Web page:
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Retro Revolution: Hail to the NGP

Posted on Tuesday, November 8 @ 13:28:38 Eastern by KevinS


When I first heard the name "NGP" for an upcoming handheld, I honestly thought it was a joke. To me that was akin to Microsoft announcing a new "Game Boy" or Ricky Martin singing a "new" version of "She Bangs". It didn't make sense, unless Sony really wanted to channel the spirit of a classic, dead-before-its-time handheld console with some of the best portable games ever made.

Don't know the real NGP? It's the SNK Neo-Geo Pocket, of course. In the States we only saw the color version of the console (the NGPC, appropriately), but like most portables in its time, the system was universal. It could play any game designed for it from any region that produced games, which is truly great for the NGP since only about 35 games were released for it before it was panned and became a collector's item.

Released in 1998 in Japan, the NGPC went worldwide in 1999 (on August 6th, my birthday!). Meant to be a prime competitor to the Game Boy (and was in Japan), the NGP and NGPC are the greatest casualty of portable gaming and close to the Dreamcast in the race for the "Saddest Demise" prize. It had so much going for it… the battery life was good, the screen was clear, the clicky-stick was perfect, but top of the heap was the access to SNK's arcade library. I contend to this very day that because of that stick, the greatest portable fighting games of all time were all on the NGPC. Though the PSP and 3DS have had strong contenders, they just don't match up. The stick was absolutely perfect for precise movement; every one of the eight directions had their own tactile feedback, so pulling off complicated combos and special attacks was a cinch.

While the fighting games were the strongest genre on the platform, there were others too. Sonic Pocket Adventure was a re-release of Sonic 2 that handled just as well. Metal Slug had two entries, both of which were more in-depth than their arcade counterparts while the same feel of the series was left intact. Biomotor Unitron and SNK vs. Capcom: Cardfighters Clash were both excellentalbeit simplifiedRPGs to suck hours and hours into without any major effort. I have probably put almost as much time into CCC as I did into Pokémon back in the day, and more than the Pokémon TCG release on GB (which is why I was so disappointed with the DS release with the same name… utter tragedy, that was).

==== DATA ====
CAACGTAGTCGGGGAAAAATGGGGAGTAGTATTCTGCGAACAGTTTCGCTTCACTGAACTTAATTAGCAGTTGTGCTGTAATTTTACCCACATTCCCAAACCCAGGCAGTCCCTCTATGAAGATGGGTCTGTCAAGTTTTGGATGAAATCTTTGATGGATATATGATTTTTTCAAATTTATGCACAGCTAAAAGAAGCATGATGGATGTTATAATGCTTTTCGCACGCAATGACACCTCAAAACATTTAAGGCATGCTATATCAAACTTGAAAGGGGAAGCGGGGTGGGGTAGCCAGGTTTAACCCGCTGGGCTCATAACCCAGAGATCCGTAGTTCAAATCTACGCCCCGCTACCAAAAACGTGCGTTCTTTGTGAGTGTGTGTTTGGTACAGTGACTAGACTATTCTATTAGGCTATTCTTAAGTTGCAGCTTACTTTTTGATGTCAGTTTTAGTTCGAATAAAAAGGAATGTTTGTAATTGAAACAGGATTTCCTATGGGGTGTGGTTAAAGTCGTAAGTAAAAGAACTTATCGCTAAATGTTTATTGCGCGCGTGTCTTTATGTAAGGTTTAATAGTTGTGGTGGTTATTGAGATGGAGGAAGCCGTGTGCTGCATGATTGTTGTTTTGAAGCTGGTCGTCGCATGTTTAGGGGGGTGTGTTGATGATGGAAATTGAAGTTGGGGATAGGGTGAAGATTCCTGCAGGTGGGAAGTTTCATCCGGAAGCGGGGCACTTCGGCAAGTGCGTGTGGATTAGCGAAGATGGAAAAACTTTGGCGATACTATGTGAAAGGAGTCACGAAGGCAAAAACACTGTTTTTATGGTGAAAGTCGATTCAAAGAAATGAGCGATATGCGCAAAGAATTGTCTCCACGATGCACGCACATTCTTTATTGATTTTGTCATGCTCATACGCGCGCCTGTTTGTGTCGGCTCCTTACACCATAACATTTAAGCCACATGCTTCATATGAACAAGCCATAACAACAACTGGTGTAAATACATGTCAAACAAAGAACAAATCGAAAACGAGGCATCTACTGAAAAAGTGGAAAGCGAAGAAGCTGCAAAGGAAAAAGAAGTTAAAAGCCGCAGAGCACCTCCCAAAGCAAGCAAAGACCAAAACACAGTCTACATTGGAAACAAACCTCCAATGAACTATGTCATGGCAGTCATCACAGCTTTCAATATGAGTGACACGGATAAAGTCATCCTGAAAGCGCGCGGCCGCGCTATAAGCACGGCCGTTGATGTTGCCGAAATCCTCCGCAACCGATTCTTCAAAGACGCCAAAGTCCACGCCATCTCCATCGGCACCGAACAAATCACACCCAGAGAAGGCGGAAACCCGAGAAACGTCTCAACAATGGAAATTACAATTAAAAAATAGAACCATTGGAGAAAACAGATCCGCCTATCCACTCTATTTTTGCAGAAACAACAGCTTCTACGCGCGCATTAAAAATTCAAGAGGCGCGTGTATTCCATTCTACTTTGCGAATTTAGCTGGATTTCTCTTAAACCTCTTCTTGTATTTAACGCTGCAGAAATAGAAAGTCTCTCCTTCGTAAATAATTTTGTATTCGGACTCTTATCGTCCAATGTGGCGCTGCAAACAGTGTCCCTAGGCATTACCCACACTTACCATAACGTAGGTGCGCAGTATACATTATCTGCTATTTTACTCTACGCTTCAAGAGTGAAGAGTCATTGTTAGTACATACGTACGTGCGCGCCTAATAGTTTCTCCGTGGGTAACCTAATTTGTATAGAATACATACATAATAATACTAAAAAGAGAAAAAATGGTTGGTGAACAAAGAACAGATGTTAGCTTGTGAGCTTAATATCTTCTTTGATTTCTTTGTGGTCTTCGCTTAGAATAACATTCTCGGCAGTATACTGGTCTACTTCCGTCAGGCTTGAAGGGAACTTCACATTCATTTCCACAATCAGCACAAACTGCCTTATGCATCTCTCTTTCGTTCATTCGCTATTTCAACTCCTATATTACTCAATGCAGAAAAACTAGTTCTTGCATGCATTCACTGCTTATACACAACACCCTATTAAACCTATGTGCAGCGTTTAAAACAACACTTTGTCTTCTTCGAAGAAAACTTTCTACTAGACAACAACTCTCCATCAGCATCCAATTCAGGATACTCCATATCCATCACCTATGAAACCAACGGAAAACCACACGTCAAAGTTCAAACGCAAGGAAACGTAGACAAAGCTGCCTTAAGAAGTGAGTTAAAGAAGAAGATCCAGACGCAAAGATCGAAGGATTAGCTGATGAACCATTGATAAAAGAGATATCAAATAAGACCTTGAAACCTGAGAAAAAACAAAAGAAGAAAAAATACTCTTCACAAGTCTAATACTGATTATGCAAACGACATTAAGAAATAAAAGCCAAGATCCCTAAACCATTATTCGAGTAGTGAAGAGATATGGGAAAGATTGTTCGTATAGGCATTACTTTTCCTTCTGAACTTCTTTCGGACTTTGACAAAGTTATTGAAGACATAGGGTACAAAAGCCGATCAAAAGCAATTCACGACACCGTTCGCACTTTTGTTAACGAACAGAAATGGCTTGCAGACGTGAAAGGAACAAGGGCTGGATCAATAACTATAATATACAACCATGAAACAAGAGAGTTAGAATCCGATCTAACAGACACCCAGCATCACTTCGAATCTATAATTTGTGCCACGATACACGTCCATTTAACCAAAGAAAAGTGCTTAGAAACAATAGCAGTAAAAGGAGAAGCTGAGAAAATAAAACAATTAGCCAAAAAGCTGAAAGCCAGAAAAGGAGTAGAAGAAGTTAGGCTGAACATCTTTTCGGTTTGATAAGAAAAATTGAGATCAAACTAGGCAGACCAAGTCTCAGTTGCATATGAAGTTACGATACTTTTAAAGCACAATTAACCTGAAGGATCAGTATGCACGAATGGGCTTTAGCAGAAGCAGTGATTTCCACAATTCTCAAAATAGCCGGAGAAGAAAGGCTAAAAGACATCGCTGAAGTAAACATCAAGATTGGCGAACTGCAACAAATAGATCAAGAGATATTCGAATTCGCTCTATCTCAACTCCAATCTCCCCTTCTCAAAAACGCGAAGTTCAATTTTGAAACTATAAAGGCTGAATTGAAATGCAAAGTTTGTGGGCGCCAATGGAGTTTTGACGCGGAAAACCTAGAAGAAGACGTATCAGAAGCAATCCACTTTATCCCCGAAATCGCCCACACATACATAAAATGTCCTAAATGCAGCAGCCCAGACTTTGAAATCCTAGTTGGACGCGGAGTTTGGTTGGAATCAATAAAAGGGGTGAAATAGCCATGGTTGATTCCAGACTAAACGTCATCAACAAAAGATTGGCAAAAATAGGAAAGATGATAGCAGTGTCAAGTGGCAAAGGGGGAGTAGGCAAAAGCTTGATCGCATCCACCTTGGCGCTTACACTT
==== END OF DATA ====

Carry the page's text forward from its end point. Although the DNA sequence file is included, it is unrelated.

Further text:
So why did it die? SNK as a company ceased to exist in 2001 when they declared bankruptcy, and when Aruze picked up their assets, they didn't want anything to do with the system. They really tried to shit on it in Japan, making the decision to stop production of "real" games and instead pushing their gambling properties on the thing. They're not entirely terrible games in and of themselves (when you know what you're buying, that is), and it's not crazy or unexpected to have a lot of slot machine and pachinko software on a video game platform in Japan, but the abruptness of the switch essentially killed the SNK name in the process.

Some of us have fond memories of arcades filled with King of Fighters and Metal Slug machines, but after the "real" SNK went belly-up and Aruze took over things spiraled down the tubes. Eventually they sold the rights to a company founded by old SNK executives under the name Playmore, which is the current producer of the original properties.

The SNK we knew was on life support in 1999, in an acoma through 2000, and officially dead in 2001. Even throughout the troubles, the NGPC has titles like Neo Turf Masters, Puyo Pop, Bust-a-Move Pocket… it might well be that the NGPC has a higher percentage of good games to bad than any other console in history. In history. And , if you're sick of the English-language games, there were many more released in Japan; of the first titles I ever played on it, one was an easy-to-play soccer title that happened to be completely in English. Thankfully the NGPC was one of my first importing experiences, and I've picked up a number of others over the years because of it.

If you ever find yourself itching for a touch of portable nostalgia, the NGP and NGPC is the best way I know to get that feeling. It's easy too, since enough were made and produced for such low cost that a used (or even new) console can be had for only a tiny dent of the wallet; as I'm writing this, I can see a number of systems for under $35 US on eBay, some with a handful of games thrown in and individual titles between $4-10 a pop. From the line-up just about anything can be considered a must-own, but the big guns are definitely SNK vs. Capcom: Match of the Millennium (the single best fighting game experience that can be had on the go), Biomotor Unitron (the robot-building RPG), Cardfighters Clash, Puyo Pop, Puzzle Link, Gal's Fighters… hell, just buy whatever you can find. You just might like them all.


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